Patricius’s joy in the promise of carnal posterity most strikingly contrasts with the blessing of Abraham’s seed as a reward for his faithfulness. Abraham’s spiritual reward signals his spiritual worthiness; Patricius’s delight, however, not only reveals his carnality, but also his presumption: in contrast with Abraham, he rejoices before any display of worthiness, and in spite of his unfaithfulness. This desire for grandchildren is especially perverse when we remember that Augustine condemns those marriages intended only for sexual pleasure rather than procreation. At least such marriages might literally die out, leaving no progeny behind; Patricius, however, celebrates the potential for offspring precisely because now concupiscence might now engender even more concupiscence. This celebration of generative carnality amounts to a perverse parody of the blessing of Abraham’s seed. In De civitate dei, Augustine remarks upon the body’s proper role as a sacrifice: “Corpus etiam nostrum cum temperantia castigamus, si hoc, quem ad modum debemus, propter Deum facimus, ut non exhibeamus membra nostra arma iniquitatis peccato, sed arma iustitae Deo, sacrificium est” (”Our body, too, is a sacrifice when we chasten it by temperance, if we do so as we ought, for God’s sake, that we may not yield our members instruments of unrighteousness unto sin, but instruments of righteousness unto God” [civ. 10.6]). Patricius, however, uses his son’s body for precisely the opposite purpose: to sacrifice to the false idol intemperance. The bathhouse episode depicts Patricius and Augustine sinning both bodily, through their celebration of the flesh, and rhetorically, through their dramatization and concretization of interpretive sin as figured in De doctrina christiana.Before Ambrose’s arrival, Monica is complicit in, if anxious about, the behavior of her son and husband. While she knows that Patricius’s joy is misguided–”illa exilivit pia trepidatione ac tremore” (”She shook with a pious trepidation and a holy fear” [2.3.6])– she nevertheless does not fulfill her role as well as she might have: “sicut monuit me pudicitiam, ita curavit quod de me a viro suo audierat, iamque pestilentiosum et in posterum periculosum sentiebat cohercere termino coniugalis affectus, si resecari ad vivum non poterat” (”Although she had warned me to guard my virginity, she did not seriously pay heed to what her husband had told her about me, and which she felt to hold danger for the future: for she did not seek to restrain my sexual drive within the limit of the marriage bond, if it could not be cut back to the quick” [2.3.8]). Monica’s family is slipping away from her guidance–their sinfulness has even infected her judgment–and Augustine’s rhetorical practice reflects his bodily carnality: as he writes about his subsequent encounter with the Bible, “tumor enim meus refugiebat modum eius et acies mea non penetrabat interiora eius” (”My inflated conceit shunned the Bible’s restraint, and my gaze never penetrated to its inwardness” [3.5.9]). This state of spiritual flux prepares the reader for the interconnected reconfigurations of both Augustine’s family and his rhetorical practices that effect his escape from the bonds of concupiscence on both fronts. These changes enable the bishop to construct what Vance identifies as the “verbal tomb” for his mother.Ambrose’s appearance, as we have seen, is the catalyst for these reconfigurations. He thus fills an important role in Augustine’s depiction of his family: Vance remarks: “On an obvious level, his new teacher displayed a specifically paternal charity: ‘that man of God received me in a fatherly fashion’ [paterne, 5.13.23], and this demeanor made of Ambrose a welcome antitype both of the paterfamilial Patricius and of those grammarians who had dispensed the justice of a wrathful God in their classroom beatings.” Ambrose can also serve as husband to Monica:Given that Monica had never enjoyed her conjugal duties and had considered marriage as the legal slavery of wives to their husbands, the surge of spiritual love that Monica felt for Ambrose–this ‘angel’ sent by the very God she had always yearned to wed–was the perfect opposite of her carnal tribulations with the violent and unfaithful Patricius.Vance locates this new familial structure within the development of Augustine’s thought:The burgeoning triangle of Ambrose, Monica and Augustine amounted to a radical recasting of the nuclear family as a spiritual bond from which all of the traumas of real experience were now expunged. This is a waypoint, perhaps, toward Augustine’s theology of the Trinity, but this latter will demand an expulsion of woman (in the person of Mary) from the bond of the Father and Son, and the inclusion of the yet-to-be-defined Holy Spirit.23In this reconfiguration, the real-life traumas are expunged, so that the crisis that arose in the bathhouse, amounting to a real sacrifice by a real father, becomes in the narrative a negative prefiguration of Augustine’s victory over lustfulness upon his baptism. The real-life sacrifice to which daughters are subject, therefore, is transformed into that figural plane of Christian cosmology occupied by the sacrifices of Isaac and Christ. The expulsion of woman from the Trinity thus parallels the expulson of daughters from Augustine’s depiction of sacrifice.Given that, as Vance has shown, Augustine’s use of similitude and association in the Confessions raises the text’s events to the figural plane, what role does the negative bathhouse scene play in Augustine’s spiritual development? I suggest that the location of the episode in the bathhouse prefigures the miraculous transformation of earthly water into three spiritual substances: wine, with the connotation of the eucharist; the Word of God, as represented by Ambrose’s sermons; and baptism, so important in Book 9, in which the bathhouse appears again. The juxtaposition of water and wine in the sacrificial episode–Patricius is “gaudens vinulentia” and “de vino invisibili perversae atque inclinatae in ima voluntatis suae”–suggests a parody of Jesus’ first miracle at the wedding at Cana. The water of the bathhouse turns into the wine of Patricius’s carnal excitement. Moreover, wine, like sex, can be used for the glory of God (as in the sacrament of the eucharist), but its misuse constitutes a grave sin. This is why Augustine defends Monica against charges of drunkenness for wishing to bring cakes and wine to the memorial shrines of the saints in Milan: “pietatem ibi quaerebat,” he explains, “non voluptatem” (”Her quest was for devotion, not pleasure” [6.2.2]); and also why, in his “verbal tomb” for her, he emphasizes Monica’s victory over alcoholism (9.8.18). Just as Patricius perverts the notion of procreation, so too does he act with the perverse will of intoxication.Augustine also uses water as a figure for the Word of God in Confessions 6.1.1, when Monica crosses the ocean to Milan. Augustine’s revision of Genesis 22– so crucial to his conception of similitudo–to occur in a bathhouse helps to explain his later use of aquatic imagery to consider tropological issues. The paragraph concerning Monica’s arrival also offers the most explicit evidence that Ambrose, by means of his divine words, has taken over Patricius’s role. This passage thus carries a palinodic force, for the errors of the bathhouse scene are recalled and corrected here. The negative associations of water appear when Augustine writes, “et veneram in profundum maris, et diffidebam et desperabam de inventione veri” (”I had come into the depth of the sea. I had no confidence, and had lost hope that truth could be found” [6.1.1]). His mother’s faith, however, could overcome such depths: “nam et per marina discrimina ipsos nautas consolabatur, a quibus rudes abyssi viatores, cum perturbantur, consolari solent, pollicens eis perventionem cum salute, quia hoc ei tu per visum pollicitus eras” (”During a hazardous voyage she encouraged the crew themselves who are accustomed to offering consolation to frightened travellers with no experience of the deep sea. She promised them a safe arrival, for in a vision you had promised this to her” [6.1.1]). Having arrived in Milan, Monica remains hopeful about her son’s spiritual prognosis, and she relies on Ambrose’s words to buoy her faith: “tibi autem, fons misericordiarum, preces et lacrimas densiores, ut accelerares adiutorium tuum et inluminares tenebras meas, et studiosius ad ecclesiam currere et in Ambrosii ora suspendi, ad fontem salientis aquae in vitam aeternam” (”To you, fount of mercies, she redoubled her petitions and tears, begging that you would hasten your help and lighten my darknesses. She would zealously run to the Church to hang on Ambrose’s lips, to the fount of water bubbling up to eternal life” [6.1.1]). In retrospect, we can more fully see Patricius’s actions as a perversion: he runs, rejoicing in his news, from the bathhouse to Monica, but in the later palinodic episode it is Monica who runs ad fontem salientis aquae of Ambrose’s sermons. At issue in both episodes are words and life: Patricius’s carnal words celebrate the barren life of licentiousness, whereas Ambrose’s spiritual words prompt Monica’s prayers for her son’s resurrection from his sickness. The emphasis on Ambrose’s sermons shows once again that spiritual interpretation is crucial to avoiding the dangers of concupiscence. Patricius should have seen his son’s pubescence as an opportunity to lead him on the right path, and we readers should understand these events in a figural context.Both the figurative and literal levels of Augustine’s narrative culminate in his most important sacrifice in the text, the sacrifice of himself in the sacrament of baptism. Baptism, Augustine believed, signals the Christian’s participation in the fulfillment of the Old Testament figurae, for it supersedes the sign of faith instituted by Abraham: “circumcisio quippe fuit illius temporis sacramentum, quod praefigurabat nostri temporis baptismum” (”of course circumcision was the sacrament of that time, which prefigured the baptism of our time” [nat. et or. an. 2.11.15]).24 Likewise, the dominance of baptism in Book 9 of the Confessions signals that Augustine’s conversions, to both the rhetorical models of the Christian Word and to his mother’s faith, are complete. For even though the narrative of Monica’s arrival in Milan, and of her encounter with Ambrose, corrects the sacrifice depicted in the bathhouse scene, it nevertheless does not represent a compete redemption of that episode. Had Patricius fully succeeded in offering his son to licentiousness, both he and Augustine would have been spiritually dead. The baptisms of both of them, as well as Augustine’s friends and son, in Book 9 represent their deaths to the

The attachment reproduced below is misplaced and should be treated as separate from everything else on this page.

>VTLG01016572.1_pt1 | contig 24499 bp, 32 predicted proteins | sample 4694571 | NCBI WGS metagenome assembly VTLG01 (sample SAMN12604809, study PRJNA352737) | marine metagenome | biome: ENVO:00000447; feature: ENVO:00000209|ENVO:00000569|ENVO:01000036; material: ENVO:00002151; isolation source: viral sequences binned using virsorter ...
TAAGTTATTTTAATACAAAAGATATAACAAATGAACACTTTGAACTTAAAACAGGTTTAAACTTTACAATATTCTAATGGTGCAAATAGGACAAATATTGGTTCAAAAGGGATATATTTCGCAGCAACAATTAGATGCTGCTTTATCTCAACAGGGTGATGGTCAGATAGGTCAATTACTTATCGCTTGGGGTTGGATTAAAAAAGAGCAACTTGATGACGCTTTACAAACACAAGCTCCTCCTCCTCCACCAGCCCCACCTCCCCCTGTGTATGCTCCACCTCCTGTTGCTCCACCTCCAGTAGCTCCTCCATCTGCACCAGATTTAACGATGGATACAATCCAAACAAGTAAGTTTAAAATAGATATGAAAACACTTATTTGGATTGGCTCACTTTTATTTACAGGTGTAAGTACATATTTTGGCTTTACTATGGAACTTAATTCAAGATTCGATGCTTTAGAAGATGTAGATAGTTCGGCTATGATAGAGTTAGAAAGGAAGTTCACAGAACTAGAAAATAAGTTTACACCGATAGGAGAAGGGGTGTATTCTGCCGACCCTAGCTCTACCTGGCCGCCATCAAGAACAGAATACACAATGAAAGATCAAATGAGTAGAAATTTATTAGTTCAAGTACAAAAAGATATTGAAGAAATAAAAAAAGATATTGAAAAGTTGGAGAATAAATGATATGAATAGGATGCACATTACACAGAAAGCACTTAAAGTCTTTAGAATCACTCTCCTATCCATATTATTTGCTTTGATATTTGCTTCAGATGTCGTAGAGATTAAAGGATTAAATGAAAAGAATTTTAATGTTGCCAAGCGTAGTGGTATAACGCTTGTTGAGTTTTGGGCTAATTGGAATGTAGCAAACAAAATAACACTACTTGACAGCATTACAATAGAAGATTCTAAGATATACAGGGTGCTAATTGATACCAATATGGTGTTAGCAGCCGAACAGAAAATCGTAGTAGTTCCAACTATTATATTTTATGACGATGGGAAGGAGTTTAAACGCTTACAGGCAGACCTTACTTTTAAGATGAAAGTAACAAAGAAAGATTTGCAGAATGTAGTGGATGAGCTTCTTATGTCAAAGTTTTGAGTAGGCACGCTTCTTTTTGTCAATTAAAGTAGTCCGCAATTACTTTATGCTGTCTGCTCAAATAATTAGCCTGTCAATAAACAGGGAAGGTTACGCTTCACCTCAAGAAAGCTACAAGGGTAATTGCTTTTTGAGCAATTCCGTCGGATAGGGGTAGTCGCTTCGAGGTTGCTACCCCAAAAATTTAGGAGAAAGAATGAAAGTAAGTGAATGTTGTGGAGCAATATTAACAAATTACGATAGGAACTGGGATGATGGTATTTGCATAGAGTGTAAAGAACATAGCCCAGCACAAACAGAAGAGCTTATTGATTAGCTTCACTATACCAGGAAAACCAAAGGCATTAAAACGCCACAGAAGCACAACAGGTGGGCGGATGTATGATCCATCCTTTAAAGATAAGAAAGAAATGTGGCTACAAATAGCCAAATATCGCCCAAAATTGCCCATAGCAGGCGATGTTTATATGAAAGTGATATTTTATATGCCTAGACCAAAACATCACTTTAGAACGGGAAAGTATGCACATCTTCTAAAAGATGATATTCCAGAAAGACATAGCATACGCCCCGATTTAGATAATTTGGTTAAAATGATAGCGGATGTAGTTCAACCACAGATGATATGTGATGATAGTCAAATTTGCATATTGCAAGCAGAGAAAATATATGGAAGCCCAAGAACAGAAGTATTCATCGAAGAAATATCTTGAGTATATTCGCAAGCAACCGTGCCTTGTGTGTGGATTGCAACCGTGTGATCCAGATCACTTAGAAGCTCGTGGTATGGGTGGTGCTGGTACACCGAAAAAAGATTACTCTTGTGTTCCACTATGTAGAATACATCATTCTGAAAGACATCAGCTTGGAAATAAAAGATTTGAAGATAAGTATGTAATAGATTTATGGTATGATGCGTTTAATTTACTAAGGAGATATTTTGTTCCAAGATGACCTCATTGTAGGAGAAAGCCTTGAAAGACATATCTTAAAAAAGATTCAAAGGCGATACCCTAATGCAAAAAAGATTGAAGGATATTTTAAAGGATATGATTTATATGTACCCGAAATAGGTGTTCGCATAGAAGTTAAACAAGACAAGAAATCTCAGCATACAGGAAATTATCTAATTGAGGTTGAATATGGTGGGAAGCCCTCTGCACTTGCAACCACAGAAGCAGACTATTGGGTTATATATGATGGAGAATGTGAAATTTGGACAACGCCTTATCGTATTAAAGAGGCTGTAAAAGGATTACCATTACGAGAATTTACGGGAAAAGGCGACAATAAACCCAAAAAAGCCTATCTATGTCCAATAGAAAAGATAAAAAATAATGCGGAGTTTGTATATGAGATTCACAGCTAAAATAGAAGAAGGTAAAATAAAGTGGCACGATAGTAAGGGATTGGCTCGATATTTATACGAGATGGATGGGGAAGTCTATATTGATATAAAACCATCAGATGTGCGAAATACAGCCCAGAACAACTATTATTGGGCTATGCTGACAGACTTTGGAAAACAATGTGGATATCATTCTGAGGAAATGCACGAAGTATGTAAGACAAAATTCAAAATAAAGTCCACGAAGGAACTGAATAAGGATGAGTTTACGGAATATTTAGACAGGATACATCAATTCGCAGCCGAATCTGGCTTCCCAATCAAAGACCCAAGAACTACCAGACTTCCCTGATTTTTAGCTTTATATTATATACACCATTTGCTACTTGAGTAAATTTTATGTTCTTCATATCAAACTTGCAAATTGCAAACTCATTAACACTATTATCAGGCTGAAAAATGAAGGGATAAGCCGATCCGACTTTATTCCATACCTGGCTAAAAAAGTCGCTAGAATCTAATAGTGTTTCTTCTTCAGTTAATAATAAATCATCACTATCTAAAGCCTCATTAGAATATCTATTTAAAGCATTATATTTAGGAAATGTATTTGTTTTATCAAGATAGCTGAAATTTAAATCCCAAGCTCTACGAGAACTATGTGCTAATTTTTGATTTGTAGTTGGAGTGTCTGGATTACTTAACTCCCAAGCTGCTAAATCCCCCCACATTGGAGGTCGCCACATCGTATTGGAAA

it is therefore no coincidence that so many important figures, including both Monica and Patricius, die in this book. For Augustine understands this sacrament as the death of the self and a sacrifice to God: “Vnde ipse homo Dei nomine consecratus et Deo uotus, in quantum mundo moritur ut Deo uiuat, sacrificium est” (”Thus man himself, consecrated in the name of God, and vowed to God, is a sacrifice in so far as he dies to the world that he may live to God” [civ. 10.6]). In the largest sense, therefore, any non-Christian death can be seen as a negative figure of Christian baptism, or as a sacrifice to a false idol. In a Christian narrative of conversion, such deaths can be effectively dramatized by depicting the unfulfilled promise of baptism. The bathhouse episode presents an obvious example: its waters, figuratively interpreted, remind the reader that the path to God leads to baptism. The waters should indeed prompt a sacrifice–but one signaled by baptism, not by the celebration of libido.The figural relationship between the waters of the bathhouse and those of baptism is further suggested by the re-appearance of the baths when Augustine mourns Monica’s death. This episode begins at her funeral with the ritual re-enactment of Christ’s sacrifice, the fulfillment of the binding of Isaac, which, as Vance has reminded us, “underscored transformations of the sacrificial act upon which Christian life, as well as its liturgy, was grounded.” This liturgy provides a backdrop for Augustine’s discussion of his struggle with tears: “Cum ecce corpus elatum est, imus, redimus sine lacrimis. nam neque in eis precibus quas tibi fudimus, cum offerretur pro ea sacrificium pretii nostri iam iuxta sepulchrum, posito cadavere priusquam deponeretur, sicut illic fieri solet, nec in eis ergo precibus flevi …” (”When her body was carried out, we went and returned without a tear. Even during those prayers which we pured out to you when the sacrifice of our redemption was offered for her, when her corpse was placed beside the tomb prior to burial, as was the custom there, not even at those prayers did I weep” [9.12.32]). As an adolescent, Augustine had been the victim of a sacrifice to libidinousness that had marked his distance from his mother’s faith; now, he has been united with both his mother and her faith. In baptism, he has died so that his spirit might live; in the so-called “vision at Ostia” he has achieved communion with Monica; and at her funeral he offers sacrificium pretii nostri. His family and faith are complete, as signified through the sacraments of baptism and eucharist, through which he can sacrifice himself to God.Augustine realizes that his sacrifice to libidinousness has been redeemed in his acceptance of the sacraments. Why, then, does he cry? He knows that Monica is in the city of God and that he will again see her there. His sadness and tears belie the joy that he should be feeling. These struggles lead him to the bathhouse: “visum etiam mihi est ut irem lavatum, quod audieram inde balneis nomen inditum quia graeci balanion dixerint, quod anxietatem pellat ex animo” (”I decided to go and take a bath, because I had heard that baths, for which the Greeks say balaneion, get their name from throwing anxiety out of the mind” [9.12.32]). In effect, Augustine is attempting a baptism of the body, a cure for his ailment through literal cleansing. But the efficacy of the baptismal sacrament renders this literal attempt moot. Moreover, this return to the bathhouse raises the textual ghost, at least, of Patricius and his carnal sacrifice, for it would be difficult for Augustine’s readers to forget the horror of the first bathhouse scene. It is therefore appropriate that his spiritual father’s words–which, we will remember, Augustine has already likened to a fontem salientis aquae–signal his recovery: “ut eram in lecto meo solus, recordatus sum veridicos versus Ambrosii tui” (”Alone upon my bed I remembered the very true verses of your Ambrose” [9.12.32]). Whereas Patricius displays a drunken idolotry that serves God’s creation, Ambrose’s recognition of the Creator can root out Augustine’s most recent sin: “deus, creator omnium / polique rector vestiens” (”Creator of all things. / You rule the heavens” [9.12.32]). With this assurance, Augustine can finally offer the sacrifice of spiritual tears for those who are not baptized: “Ego autem, iam sanato corde ab illo vulnere in quo poterat redargui carnalis affectus, fundo tibi, deus noster, pro illa famula tua longe aliud lacrimarum genus, quod manat de concusso spiritu consideratione periculorum omnis animae quae in Adam moritur” (”My heart is healed of that wound; I could be reproached for yielding to that emotion of physical kinship. But now, on behalf of your maidservant, I pour out to you, our God, another kind of tears. They flow from a spirit struck hard by considering the perils threatening every soul that dies in Adam” [9.13.34]). Augustine prays that his spiritual tears might effect the baptism of those souls outside the faith, and continues by offering petitions for his mother’s sins (9.13.35). Having conquered his habit of earthly tears, he has finally learned how to drink from the fountain of the Creator, to sacrifice his former carnal self to the will of God.The Confessions not only records, but also enacts spiritual sacrifice. Augustine opens books 4, 5, 8, and 9 with the idea of sacrifice. 25 In Book 4 he offers himself: “da mihi … immolare tibi hostiam iubilationis” (”Allow me … to sacrifice to you a victim of jubilation” [4.1.1]); in Book 5, his confessions themselves: “Accipe sacrificium confessionum mearum” (”Accept the sacrifice of my confessions” [5.1.1]). Finally, he recalls Psalm 115: 17 in the proems of both Books 8 and 9. Here is the opening to the book of baptisms: “O domine, ego servus tuus, ego servus tuus et filius ancillae tuae: dirupisti vincula mea, tibi sacrificabo hostiam laudis” (”O Lord, I am your servant, I am your servant and the son of your handmaid. You have snapped my chains. I will sacrifice to you the offering of praise” [9.1.1]).26 If Isaac can literally be a similitude, then by extension Augustine’s text can literally be a sacrifice, which indeed is one of the bishop’s fundamental understandings of the term “confession.” This, finally, explains why the Isaac story is so crucial to the idea of allegoresis: for a sacrifice is properly a sign that points to the charity of both the one sacrificing and God. Augustine writes: “Sacrificium ergo visibile invisibilis sacrificii sacramentum, id est sacrum signum est…. Proinde verum sacrificium est omne opus quo agitur ut sancta societate inhaereamus deo, relatum scilicet ad illum finem boni quo veraciter beati esse possimus” (”A sacrifice, therefore, is the visible sacrament or sacred sign of an invisible sacrifice….Thus a true sacrifice is every work which is done that we may be united to God in holy fellowship, and which has a reference to that supreme good and end in which alone we can be truly blessed” [civ. 10.5, 6]). Particular scenes like the ones concerning the bathhouse, as well as the structure of the narrative, achieve their fullest meanings when readers find signification beyond the story of a young man’s conversions. Augustine would hope that the understanding of Patricius’s joy in the bathhouse as both a sacrifice to libido and as a parodic inversion of the Isaac story constitutes participation in the sacrifices of praise and baptism. This is where the reader’s agency should become congruent with not only Augustine’s, but also even Isaac’s and Christ’s. The narrative of the Confessions depicts the protagonist’s willing sacrifice of himself to God, which rectifies his father’s earlier sacrifice to licentiousness. Equally important, however, is the author’s act of sacrifice in the creation of a work–a visible, sacred sign–so that his readers might unite in holy fellowship with God. This is perhaps the sacrifice Augustine most ardently sought after in composing the Confessions, for the act of making signs of praise constitutes a sacrifice that will, he hoped, remain for eternity, along with the blessed seed of Abraham.Notes1 Eugene Vance, “Grave Art: Early Christian Tombs and Figures of Mourning in Augustine’s Confessions,” presented to the Augustine Seminar at the University of Pennsylvania, James J. O’Donnell, Director, January 31, 1994. For two of Vance’s other articles on Augustine’s semiotics, see “Augustine’s Confessionsand the Poetics of the Law,” and “Saint Augustine: Language as Temporality,” in Mervelous Signals: Poetics and Sign Theory in the Middle Ages (Lincoln: University of Nebraska Press, 1986), 1-33 and 34-50, respectively; further references are in the former essay, 3n. Back2 Jerome Baschet, “Medieval Abraham: Between Fleshly Patriarch and Divine Father,” MLN 108 (1993): 738. Back3 Baschet, 743. Back4 Erich Auerbach, “Odysseus’ Scar,” in Mimesis: The Representation of Reality in Western Literature, trans. Willard R. Trask (1946; Princeton: Princeton University Press, 1953), 12. Back5 Quotations are from de doctrina christiana, ed. Joseph Martin, Corpus Christianorum, Series Latina (hereafter CCSL) 32 (Turnhout: Brepols, 1962), and will hereafter be cited in the text; translations are from On Christian Doctrine, trans. D. W. Robertson, Jr., The Library of Liberal Arts (Indianapolis: Bobbs- Merrill, 1958). Back6 Pierre Courcelle, Recherches sur les Confessions de saint Augustin (1950; 2nd ed. Paris: E. de Boccard, 1968), 124-132. Back7 Quotations are from Augustine, Confessions, ed. James J. O’Donnell, 3 vols. (Oxford: Clarendon, 1992), and will be cited in the text; citations from O’Donnell’s critical apparatus will appear by volume and page number. English translations are from Henry Chadwick’s translation (New York: Oxford University Press, 1991); I have occasionally silently modified some of his punctuation. Back8 “ad eum autem ducebar abs te nesciens, ut per eum ad te sciens ducerer” (”I was led to him by you, unaware that through him, in full awareness, I might be led to you”); “sed longe est a peccatoribus salus, qualis ego tunc aderam, et tamen propinquabam sensim et nesciens” (”From sinners such as I was at that time, salvation is far distant. Nevertheless, gradually, though I did not realize it, I was drawing closer”) (5.13.23). In the next paragraph, Augustine again claims that the sermons’ Christian content was beginning to influence him: “et dum cor aperirem ad excipiendum quam diserte diceret, pariter intrabat et quam vere diceret, gradatim quidem” (”While I opened my heart in noting the eloquence with which he spoke, there also entered no less the truth which he affirmed, though only gradually” 5.14.24). Back9 See Augustine, de libero arbitrio, ed. W. M. Green, CCSL 29 (Turnhout: Brepols, 1970), esp. 22.214.171.124 and 126.96.36.199. Back10 Vance’s talk was accompanied by slides of such sarcophogi. Back11 In this text Augustine quotes Hebrews 11:17-19 and Romans 8:32. Quotations are from de civitate dei, ed. Bernard Dombart and Alphonse Kalb, CCSL 47-48 (Turnhout: Brepols, 1955), hereafter cited as civ. in my text. Translations are from The City of God, trans. Marcus Dods (New York: Modern Library, 1950). Back12At least one author has found an application of the story’s structure to sexual treachery: in Their Eyes Were Watching God, Zora Neale Hurston likens the proposed marriage of the protagonist Janie to the sacrifice of Isaac. When Janie asks, “Who Ah’m goin’ tuh marry off-hand lak dat?”, her grandmother Nanny responds: “De Lawd will provide” (1937; rpt. Urbana: University of Illinois Press, 1978), 27. Back13 Except where noted, quotations of the Bible are from Augustine’s own citations, which often differ drastically from those of the Vulgate. I therefore cite both Biblical text and the text of Augustine’s in which it is found. On the problems of citing scriptural texts in Augustinian scholarship, see O’Donnell, I: lxix-lxxi. Back14 Augustine, sermon 51, ed. Migne, Patrologiae Latinae, vol. 38, col. 345. Part of this is also quoted in O’Donnell, III: 119, as a note to Augustine’s phrase “tabulas quae matrimoniales vocantur” (9.9.19). I adopt O’Donnell’s punctuation for those sentences he cites. Back15 For an anthropological survey of women’s role as gifts, see Gayle Rubin, “The Traffic in Women: Notes on the ‘Political Economy’ of Sex,” in Toward an Anthropology of Women, ed. Rayna R. Reiter (New York: Monthly Review, 1975), 157-210; esp. 171- 77. Back16 Augustine, Quaestionum in Heptateuchum, ed. I. Fraipont, CCSL 33 (Turnhout: Brepols, 1958); the translation is from the Douay version of the Bible. I am grateful to Carolyn Jacobson for suggesting the relevance of Lot to this topic. Back17 This is the Vulgate version and Douay translation. It is interesting to note that Augustine’s knowledge of this passage differs drastically from ours: the closest he comes to quoting it is in de catechizandis rudibus: “ut diligeremus deum, qui sic nos dilexit, ut unicum filium suum mitteret, qui humilitate nostrae mortalitatis indutus et a peccatoribus et pro peccatoribus moreretur” (cat. rud. 17.28), ed. I. B. Bauer, CCSL 46 (Turnhout: Brepols, 1959). Not only did Augustine know this passage in different wording, he also did not cite it nearly as frequently as one would expect from its contemporary reputation (according to various word searches on the CETEDOC Early Christian Latin Writings CD-ROM). Back18 On Augustine’s use of the prodigal son in the Confessions, see Georg Nicolaus Knauer, “Peregrination Animae,” Hermes 85 (1957): 216-48; Leo Charles Ferrari, “The Theme of the Prodigal Son in Augustine’s Confessions,” Recherches Augustiniennes 12 (1977): 105-18; and O’Donnell, II: 95-98. The program begins in earnest at 1.18.28. Back19 O’Donnell, II: 97. Back20 O’Donnell, II: 95- 96n. Back21 See Knauer, 219, who refers to Courcelle, 126ff, in pointing out that Ambrose does not refer to the Prodigal Son in De Isaac vel anima. Back22 Ferrari, 107. Augustine’s interpretation is in qu. ev. 2.33, quoted at length in O’Donnell, II: 97. Back23 R. Howard Bloch makes a similar point about the expulsion of woman from Augustine’s gendered theology: “In the sacramental theology elaborated by Augustine,… the relation of the signified to its sign is cast as a relation of the speaker to his word that is also given an explicitly familial cast in the relation of Father to Son, who occupies the position of the woman with respect to the man,” he notes, subsequently quoting De Trinitate (PL 8:936). “The goal of Augustine’s theology of the sign, and of history, is precisely a transcendence of the body by a journey through perception and cognition toward the male-defined intellectio that he associates with a union of parent and child. This union, which is indistinguishable from the sacrament itself, not only implies a return of the Son to the Father, but represents a convergence of the form of knowledge with its object, a recuperation of the names that are the ‘images of things.’ Thus, the paternalized relation between father and son, between the speaker and his word, implies an ontological priority of origin to effect, of engenderer to engendered, which, in philosophy, is expressed as a priority of the genre over its species” (Medieval Misogyny and the Invention of Western Romantic Love [Chicago: University of Chicago Press, 1991], 34). Back24Augustine, de natura et origine animae, ed. Charles F. Urba and Joseph Zycha, Corpus Scriptorum Ecclesiasticorum Latinorum 60 (1913; rpt. New York: Johnson Reprints, 1962); my translation. This text is entitled de anima et eius origine in the Migne’s edition. In this and many other passages that discuss baptism as the fulfillment of circumcision, Augustine follows the example of St. Paul. Paul uses literal circumcision to represent the old law; those beholden to the new covenant have circumcised hearts (Rom. 2:29). Those with circumcised hearts, Paul’s following chapters imply, are those who have been baptized into Christ’s death and resurrection (Rom. 6:1-11). Back25 See O’Donnell, III: 73. Back26 O’Donnell notes that the indicative guture sacrificabo here is a change from the subjunctive sacrificem in Book 8 (III: 4, 73). Back